In the 75th anniversary show – a combination of autumn 2017 menswear and pre-autumn womenswear, as is the new custom for combined shows – Vevers presented yet another vision of America, this time tapping into the unique nature of Coach’s home. “New York City is a cultural melting pot that embraces individuality and celebrates togetherness,” the designer said after the show, which featured the Young People’s Chorus of New York City in an a capella arrangement of Empire State of Mind. “It welcomes outsiders, like me, in a way that’s honest and uncontrived. Those values are more important today than ever as well as being relevant to our goal of making Coach the authentic, modern luxury alternative.”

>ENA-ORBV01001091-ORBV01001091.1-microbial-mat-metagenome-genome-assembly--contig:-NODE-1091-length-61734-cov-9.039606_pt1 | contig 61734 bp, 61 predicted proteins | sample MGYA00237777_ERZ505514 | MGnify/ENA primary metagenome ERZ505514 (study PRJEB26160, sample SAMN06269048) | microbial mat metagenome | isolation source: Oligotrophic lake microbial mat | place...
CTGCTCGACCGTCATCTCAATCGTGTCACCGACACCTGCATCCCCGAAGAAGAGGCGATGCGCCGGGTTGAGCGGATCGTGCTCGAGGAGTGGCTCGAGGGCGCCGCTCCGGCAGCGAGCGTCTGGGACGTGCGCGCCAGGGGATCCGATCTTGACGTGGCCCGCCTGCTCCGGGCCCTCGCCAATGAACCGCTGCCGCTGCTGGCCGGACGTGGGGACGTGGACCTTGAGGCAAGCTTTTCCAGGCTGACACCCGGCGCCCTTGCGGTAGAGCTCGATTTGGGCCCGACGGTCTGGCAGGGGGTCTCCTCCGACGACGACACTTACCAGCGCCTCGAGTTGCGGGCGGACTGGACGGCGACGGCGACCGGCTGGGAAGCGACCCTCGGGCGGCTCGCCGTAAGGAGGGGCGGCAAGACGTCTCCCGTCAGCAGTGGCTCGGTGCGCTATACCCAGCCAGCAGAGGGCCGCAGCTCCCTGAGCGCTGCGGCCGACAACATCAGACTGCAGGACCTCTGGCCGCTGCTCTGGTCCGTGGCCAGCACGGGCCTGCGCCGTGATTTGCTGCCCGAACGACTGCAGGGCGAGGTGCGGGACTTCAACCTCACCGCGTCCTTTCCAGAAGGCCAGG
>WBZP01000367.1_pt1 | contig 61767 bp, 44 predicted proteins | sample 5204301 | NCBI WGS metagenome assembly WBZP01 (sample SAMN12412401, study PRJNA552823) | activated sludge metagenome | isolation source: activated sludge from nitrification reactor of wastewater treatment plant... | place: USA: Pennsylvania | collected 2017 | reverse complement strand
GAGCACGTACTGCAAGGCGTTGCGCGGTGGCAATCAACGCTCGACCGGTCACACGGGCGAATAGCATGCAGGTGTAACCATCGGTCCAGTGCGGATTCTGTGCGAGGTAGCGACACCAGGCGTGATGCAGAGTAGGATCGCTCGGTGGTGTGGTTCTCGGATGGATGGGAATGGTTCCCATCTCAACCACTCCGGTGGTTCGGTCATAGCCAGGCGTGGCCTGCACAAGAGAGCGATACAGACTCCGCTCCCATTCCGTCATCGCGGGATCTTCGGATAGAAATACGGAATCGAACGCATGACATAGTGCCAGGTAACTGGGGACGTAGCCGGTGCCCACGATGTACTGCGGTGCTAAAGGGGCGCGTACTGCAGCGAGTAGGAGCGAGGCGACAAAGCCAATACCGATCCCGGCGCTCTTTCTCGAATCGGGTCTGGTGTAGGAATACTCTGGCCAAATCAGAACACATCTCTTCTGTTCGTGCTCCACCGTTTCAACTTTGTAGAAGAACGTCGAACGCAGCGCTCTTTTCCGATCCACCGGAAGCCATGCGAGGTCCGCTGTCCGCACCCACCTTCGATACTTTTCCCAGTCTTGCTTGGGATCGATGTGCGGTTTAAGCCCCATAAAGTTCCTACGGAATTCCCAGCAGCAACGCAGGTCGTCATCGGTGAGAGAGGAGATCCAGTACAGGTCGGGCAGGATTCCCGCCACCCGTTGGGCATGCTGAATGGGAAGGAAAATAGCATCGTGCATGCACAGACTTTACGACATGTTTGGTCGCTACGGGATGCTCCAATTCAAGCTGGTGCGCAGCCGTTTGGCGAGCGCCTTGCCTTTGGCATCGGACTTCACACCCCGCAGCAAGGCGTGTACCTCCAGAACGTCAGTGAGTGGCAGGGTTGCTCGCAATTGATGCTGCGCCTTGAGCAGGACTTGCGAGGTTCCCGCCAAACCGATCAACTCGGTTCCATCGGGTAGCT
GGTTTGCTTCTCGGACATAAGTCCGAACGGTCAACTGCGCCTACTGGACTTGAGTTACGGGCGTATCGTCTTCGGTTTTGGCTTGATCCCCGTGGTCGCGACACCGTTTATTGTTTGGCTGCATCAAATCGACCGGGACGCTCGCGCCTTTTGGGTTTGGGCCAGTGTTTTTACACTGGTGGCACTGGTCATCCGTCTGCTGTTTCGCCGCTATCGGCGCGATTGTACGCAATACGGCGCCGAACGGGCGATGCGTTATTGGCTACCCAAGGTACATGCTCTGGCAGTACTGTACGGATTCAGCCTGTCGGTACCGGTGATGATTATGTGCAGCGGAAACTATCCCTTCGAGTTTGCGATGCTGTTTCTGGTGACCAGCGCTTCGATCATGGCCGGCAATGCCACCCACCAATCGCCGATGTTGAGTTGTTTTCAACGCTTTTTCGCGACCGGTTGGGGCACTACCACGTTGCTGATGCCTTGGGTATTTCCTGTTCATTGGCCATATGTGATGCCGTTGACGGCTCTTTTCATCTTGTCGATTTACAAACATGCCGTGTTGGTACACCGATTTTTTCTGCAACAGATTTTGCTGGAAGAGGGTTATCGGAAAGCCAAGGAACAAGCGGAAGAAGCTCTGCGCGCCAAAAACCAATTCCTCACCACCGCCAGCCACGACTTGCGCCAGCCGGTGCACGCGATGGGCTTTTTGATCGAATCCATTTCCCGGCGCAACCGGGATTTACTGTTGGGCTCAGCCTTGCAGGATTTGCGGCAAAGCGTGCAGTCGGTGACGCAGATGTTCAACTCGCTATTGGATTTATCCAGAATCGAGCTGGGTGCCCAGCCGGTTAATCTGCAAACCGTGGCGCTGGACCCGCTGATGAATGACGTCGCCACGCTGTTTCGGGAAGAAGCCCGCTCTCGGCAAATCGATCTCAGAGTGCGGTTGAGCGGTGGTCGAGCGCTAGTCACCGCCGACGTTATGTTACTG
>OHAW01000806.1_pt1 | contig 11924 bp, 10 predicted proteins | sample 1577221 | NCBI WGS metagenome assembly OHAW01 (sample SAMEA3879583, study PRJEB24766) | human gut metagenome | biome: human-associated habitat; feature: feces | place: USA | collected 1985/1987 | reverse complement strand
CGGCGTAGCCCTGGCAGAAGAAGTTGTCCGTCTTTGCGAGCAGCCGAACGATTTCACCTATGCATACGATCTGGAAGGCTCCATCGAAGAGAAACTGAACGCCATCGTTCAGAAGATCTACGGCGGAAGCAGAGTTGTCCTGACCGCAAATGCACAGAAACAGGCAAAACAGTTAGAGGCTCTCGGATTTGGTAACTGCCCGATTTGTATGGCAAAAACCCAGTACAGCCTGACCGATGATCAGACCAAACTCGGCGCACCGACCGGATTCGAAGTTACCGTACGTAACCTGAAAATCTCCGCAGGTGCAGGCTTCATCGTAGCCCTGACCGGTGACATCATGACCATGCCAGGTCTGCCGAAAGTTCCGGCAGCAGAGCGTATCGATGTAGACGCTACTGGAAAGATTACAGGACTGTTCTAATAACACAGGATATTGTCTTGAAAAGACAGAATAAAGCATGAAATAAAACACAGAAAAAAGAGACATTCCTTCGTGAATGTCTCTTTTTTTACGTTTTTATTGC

The result was a 70s-tinged collection (the set was lined with classic cars) that will find broad appeal: silk bombers emblazoned with “Harlem”, sequinned T-shirts, spaceship intarsia, suede sneakers and shearling parkas. Ready-to-wear is still secondary to accessories as a business for Coach, but it’s worth noting the speed at which Vevers has developed such a successful line of clothing to accompany the bags. “There’s no better space for us to be in than the handbag and accessory categories,” Luis says. “It’s still one of the most important investment decisions consumers make for their wardrobe. There has been this cyclical shift from apparel to accessories ... fast fashion [has been] able to offer very accessible alternatives, which frees up more spend for investment pieces that they can wear every day and that are season-less, and certainly one of those decisions is a handbag. But as well as this, we’re excited by the footwear and outerwear categories, too, all three of which represent an $US80 billion [$10bn] market.”